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  • October 26, 2014

The Wine Life: Viognier - Ladue News: Food & Dining

The Wine Life: Viognier

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Posted: Thursday, March 27, 2014 12:00 pm

It was time for wine and I fancied something elegant, golden and white. A classic, French-style Viogner beckoned me, Condrieu, arguably one of Northern Rhône’s most distinctive appellation and its place of origin. As luck would have it, we had one bottle left in the cellar.

The 2009 Ferraton Pere & Fils Les Mandouls Condrieu, Northern Rhône, France is 100 percent viognier, with 80 percent aged in stainless steel vats and 20 percent in 600-liter French oak barrels. This winery produces all the classic Northern Rhône wines such as Cornas, Hermitage, Côte-Rôtie. In 1998, renowned winemaker Michel Chapoutier helped transform their vineyards to embrace biodynamics to eliminate the use of chemicals and thus express the purity of the land, grapes and wine. And now for the taste…

Color: Golden straw

Aroma: Honeysuckle, lychee, pear

Taste: Above notes with honey, a nice, viscous mid-palate beeswax and white peaches. Dry mineral notes on finish (it makes sense; soil is granite-based). For those not familiar with viognier, it tastes like a rich, restrained chardonnay; and this particular one was very balanced.

Viognier was almost extinct with only 8 acres left in Northern Rhône (30 acres in all of France) in 1965. Since then, viognier has grown in popularity and vineyard plantings around the world. Now with more than 740 acres in Rhône, viognier is the only permitted grape of AOC Condrieu and AOC Chateau Grillet (single estate), and is used in small percentages to blend into red wines like syrah in Côte-Rôtie. Viognier can produce full-bodied wines with lush texture and big aromatics of peaches, pears, violets. Some, such as Condrieu, have more mineral notes, while others can be big and slightly cloying.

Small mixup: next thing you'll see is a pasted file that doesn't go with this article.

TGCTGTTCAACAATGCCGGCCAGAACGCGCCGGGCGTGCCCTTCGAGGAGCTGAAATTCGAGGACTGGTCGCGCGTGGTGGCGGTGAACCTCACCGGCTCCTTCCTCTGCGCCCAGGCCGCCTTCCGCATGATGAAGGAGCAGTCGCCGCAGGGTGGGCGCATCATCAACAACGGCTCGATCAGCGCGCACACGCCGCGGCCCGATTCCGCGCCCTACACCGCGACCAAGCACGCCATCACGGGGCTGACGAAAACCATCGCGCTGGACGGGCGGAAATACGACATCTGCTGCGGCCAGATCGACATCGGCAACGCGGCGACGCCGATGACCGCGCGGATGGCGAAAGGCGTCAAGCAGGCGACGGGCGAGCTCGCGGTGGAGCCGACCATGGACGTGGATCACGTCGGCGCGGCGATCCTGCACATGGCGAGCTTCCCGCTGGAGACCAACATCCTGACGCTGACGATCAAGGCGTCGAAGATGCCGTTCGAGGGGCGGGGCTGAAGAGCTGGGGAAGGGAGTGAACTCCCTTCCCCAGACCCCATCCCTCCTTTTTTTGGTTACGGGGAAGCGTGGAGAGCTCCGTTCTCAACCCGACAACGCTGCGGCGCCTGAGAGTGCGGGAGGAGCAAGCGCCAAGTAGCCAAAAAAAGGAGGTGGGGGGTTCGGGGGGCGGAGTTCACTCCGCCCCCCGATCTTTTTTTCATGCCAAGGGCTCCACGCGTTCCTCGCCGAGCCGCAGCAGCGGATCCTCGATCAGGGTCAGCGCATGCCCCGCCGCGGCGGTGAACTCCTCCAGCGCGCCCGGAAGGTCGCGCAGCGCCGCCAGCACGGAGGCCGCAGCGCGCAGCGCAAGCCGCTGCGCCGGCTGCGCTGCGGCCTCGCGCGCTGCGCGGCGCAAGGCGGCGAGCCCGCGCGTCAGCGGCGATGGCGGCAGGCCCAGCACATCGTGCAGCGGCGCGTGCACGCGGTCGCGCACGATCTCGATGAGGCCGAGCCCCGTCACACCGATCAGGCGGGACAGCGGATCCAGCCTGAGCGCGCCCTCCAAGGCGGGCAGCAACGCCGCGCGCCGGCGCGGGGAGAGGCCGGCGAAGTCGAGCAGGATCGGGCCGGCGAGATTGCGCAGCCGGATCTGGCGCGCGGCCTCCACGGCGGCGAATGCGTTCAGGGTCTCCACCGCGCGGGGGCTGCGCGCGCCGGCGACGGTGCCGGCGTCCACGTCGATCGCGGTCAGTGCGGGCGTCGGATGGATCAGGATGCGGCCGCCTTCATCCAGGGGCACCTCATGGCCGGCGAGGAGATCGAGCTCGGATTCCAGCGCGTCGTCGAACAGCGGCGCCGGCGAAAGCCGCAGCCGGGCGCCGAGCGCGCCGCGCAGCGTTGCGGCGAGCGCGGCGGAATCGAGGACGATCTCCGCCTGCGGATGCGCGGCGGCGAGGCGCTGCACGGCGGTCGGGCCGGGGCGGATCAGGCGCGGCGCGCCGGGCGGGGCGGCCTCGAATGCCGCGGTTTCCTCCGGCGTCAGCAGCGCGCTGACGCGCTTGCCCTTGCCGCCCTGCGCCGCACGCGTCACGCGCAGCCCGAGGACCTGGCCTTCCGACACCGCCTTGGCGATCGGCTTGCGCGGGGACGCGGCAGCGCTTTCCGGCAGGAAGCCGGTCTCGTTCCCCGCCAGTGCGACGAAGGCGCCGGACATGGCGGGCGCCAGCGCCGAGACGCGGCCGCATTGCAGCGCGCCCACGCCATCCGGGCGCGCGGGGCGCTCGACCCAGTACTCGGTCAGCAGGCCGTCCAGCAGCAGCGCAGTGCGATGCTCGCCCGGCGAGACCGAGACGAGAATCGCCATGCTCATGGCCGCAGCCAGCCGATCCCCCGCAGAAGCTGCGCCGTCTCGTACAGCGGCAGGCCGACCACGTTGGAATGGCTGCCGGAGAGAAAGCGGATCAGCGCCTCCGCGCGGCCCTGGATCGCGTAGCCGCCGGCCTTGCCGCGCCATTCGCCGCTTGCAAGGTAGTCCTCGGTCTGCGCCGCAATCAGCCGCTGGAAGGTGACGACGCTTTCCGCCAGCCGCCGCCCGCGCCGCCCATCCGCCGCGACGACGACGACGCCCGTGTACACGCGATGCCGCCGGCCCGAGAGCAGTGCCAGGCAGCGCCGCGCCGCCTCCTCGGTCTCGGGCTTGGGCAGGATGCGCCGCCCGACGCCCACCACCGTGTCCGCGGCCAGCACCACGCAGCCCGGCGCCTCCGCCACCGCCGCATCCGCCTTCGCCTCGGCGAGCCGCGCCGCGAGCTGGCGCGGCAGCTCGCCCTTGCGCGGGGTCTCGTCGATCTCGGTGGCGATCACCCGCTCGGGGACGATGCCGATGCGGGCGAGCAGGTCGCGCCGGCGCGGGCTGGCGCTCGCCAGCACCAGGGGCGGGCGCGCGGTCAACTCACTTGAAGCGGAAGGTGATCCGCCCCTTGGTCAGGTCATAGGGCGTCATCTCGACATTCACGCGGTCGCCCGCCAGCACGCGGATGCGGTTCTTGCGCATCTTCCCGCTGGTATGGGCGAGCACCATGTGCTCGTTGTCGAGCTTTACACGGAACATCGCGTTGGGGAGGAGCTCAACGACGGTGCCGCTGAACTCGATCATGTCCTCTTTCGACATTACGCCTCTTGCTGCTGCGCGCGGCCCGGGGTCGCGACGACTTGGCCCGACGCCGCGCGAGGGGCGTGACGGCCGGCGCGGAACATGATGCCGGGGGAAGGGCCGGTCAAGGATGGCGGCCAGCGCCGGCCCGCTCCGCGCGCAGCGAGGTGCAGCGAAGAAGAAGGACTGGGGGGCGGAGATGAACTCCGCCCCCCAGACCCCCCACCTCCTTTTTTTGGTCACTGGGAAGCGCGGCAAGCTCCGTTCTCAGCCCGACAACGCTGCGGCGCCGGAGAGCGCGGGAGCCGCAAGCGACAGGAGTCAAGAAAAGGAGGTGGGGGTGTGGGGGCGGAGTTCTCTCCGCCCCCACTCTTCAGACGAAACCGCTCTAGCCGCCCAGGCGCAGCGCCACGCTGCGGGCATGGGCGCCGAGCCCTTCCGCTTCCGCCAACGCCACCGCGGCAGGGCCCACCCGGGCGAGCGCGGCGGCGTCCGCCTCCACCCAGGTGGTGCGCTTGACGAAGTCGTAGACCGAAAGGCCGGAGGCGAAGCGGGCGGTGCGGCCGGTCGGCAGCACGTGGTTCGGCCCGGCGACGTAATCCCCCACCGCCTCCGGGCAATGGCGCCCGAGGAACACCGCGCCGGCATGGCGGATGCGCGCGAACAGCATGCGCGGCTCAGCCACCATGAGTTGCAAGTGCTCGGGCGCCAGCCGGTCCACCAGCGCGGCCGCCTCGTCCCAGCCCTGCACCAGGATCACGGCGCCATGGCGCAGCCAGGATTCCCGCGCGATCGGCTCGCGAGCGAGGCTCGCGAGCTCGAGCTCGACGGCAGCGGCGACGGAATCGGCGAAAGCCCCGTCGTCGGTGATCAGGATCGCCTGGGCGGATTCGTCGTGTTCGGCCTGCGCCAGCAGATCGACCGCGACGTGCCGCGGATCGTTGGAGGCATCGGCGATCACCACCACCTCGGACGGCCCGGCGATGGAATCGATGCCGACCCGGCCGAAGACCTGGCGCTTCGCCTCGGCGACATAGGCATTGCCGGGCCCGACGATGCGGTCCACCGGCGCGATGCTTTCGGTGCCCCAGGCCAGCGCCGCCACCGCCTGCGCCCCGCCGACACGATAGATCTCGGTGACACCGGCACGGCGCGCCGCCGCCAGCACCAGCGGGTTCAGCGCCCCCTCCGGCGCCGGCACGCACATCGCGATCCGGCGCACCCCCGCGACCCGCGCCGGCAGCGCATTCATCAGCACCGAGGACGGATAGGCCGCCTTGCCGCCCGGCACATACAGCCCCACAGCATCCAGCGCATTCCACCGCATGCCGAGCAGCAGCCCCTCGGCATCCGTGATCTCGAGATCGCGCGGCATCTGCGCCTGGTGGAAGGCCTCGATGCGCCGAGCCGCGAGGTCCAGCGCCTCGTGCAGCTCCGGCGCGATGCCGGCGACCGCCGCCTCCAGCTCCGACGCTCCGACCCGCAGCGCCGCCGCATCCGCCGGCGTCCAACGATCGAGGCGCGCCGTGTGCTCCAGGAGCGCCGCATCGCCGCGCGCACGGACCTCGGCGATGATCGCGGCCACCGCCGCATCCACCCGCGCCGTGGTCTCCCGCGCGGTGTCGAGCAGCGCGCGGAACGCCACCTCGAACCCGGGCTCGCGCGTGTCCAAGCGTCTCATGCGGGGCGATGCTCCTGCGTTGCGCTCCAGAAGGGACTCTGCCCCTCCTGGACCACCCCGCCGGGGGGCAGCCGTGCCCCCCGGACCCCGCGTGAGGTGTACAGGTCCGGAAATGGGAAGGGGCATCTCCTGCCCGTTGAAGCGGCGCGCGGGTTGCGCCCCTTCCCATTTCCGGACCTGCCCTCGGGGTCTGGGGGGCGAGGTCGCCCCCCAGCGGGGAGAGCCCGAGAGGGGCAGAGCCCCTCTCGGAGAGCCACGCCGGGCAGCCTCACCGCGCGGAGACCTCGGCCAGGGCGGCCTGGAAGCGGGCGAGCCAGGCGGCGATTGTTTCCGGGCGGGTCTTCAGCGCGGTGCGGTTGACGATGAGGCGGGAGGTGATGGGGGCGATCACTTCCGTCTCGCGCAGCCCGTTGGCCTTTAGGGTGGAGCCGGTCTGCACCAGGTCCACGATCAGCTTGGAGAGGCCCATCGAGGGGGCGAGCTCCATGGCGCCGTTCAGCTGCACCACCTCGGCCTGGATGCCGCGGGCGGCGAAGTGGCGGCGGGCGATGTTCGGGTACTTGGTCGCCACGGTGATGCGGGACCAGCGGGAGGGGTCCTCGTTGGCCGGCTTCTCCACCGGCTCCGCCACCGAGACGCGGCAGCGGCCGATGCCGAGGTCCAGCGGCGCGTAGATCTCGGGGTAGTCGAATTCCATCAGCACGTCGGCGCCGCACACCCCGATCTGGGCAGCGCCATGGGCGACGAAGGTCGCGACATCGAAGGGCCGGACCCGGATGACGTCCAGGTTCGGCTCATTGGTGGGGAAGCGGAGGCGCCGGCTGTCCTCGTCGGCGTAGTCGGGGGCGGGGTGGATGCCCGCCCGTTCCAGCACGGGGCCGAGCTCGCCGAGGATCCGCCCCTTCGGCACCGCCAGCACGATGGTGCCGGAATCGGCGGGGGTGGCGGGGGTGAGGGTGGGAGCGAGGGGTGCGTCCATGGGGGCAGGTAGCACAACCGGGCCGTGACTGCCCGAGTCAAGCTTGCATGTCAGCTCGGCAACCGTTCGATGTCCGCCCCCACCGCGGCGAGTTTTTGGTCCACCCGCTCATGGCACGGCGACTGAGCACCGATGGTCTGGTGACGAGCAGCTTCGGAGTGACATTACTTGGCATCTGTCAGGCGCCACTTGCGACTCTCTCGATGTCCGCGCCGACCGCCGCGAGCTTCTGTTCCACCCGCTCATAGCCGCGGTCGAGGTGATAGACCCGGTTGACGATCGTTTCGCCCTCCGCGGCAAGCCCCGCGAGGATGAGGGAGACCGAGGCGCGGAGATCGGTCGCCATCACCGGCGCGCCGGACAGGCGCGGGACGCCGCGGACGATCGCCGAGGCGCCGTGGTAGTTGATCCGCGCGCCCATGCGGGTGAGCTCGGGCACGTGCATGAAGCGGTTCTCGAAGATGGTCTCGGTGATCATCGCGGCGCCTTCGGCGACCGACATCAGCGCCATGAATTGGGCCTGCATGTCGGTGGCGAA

Viognier likes a long, warm growing season to fully ripen. If picked too early it will not display the aromas and taste profile viognier is known for. It does not like a sizzling hot climate, which will elevate the sugars and alcohol levels. Viognier also is a successful blending grape, adding beautiful aromatics and texture to a wine. It is commonly blended with other white grapes such as marsanne, rousanne, chardonnay, grenache blanc and rolle, but also is compatible with the red grape syrah (or shiraz). When the grapes are fermented together, this stabilizes the color of the red wine and allows for shorter maceration to produce less tannins for a smoother integrated wine.

Although it originated in Rhône, the majority of viognier is grown in Languedoc in southern France and the surrounding region. It also is successfully grown in Australia in the cooler pockets and regions such as Eden Valley, McLaren Vale, Adelaide Hills and Yarra Valley, to name a few. Australia has much acreage to this grape; and here, the wines can have more mineral notes to that big style with cloying texture.

In California, thanks to the Rhône Rangers, viognier has found success either by itself or in a blend in the minds of the U.S. consumer. I have had a few fuller-bodied viogniers from California which can be of good quality, but the key here is balance. You will find viognier blends with many varietals chardonnay, chenin blanc, rousanne, sauvignon blanc; or used as a splash in ‘kitchen-sink’ blends like popular California white Conundrum.

Outside of California and Australia, other countries are dabbling with the grape. Italy, Chile, Argentina, South Africa all have pioneers to promote the grape. We are so glad viognier did not become extinct!

If you are a chardonnay lover and are looking to try something different, viognier is a good choice. It’s the perfect opportunity to expand your palate.

Tasting Tip: A wine that is too alcoholic (i.e. not balanced with acidity and fruit)can take on sake-like odors; but more noticeably, it will leave a slight burning sensation in the back of the throat. This will—and can be—cause for a headache and/or hangover!

Wine Recommendation: Yalumba was the trailblazer for viognier in Australia and is reasonably priced. Try a California viognier/blend. There are many good ones such as Pine Ridge (chenin blanc/viognier).

Certified Sommelier Stanley Browne is the owner of Robust Wine Bar in Webster Groves, Downtown at the MX and in Edwardsville.

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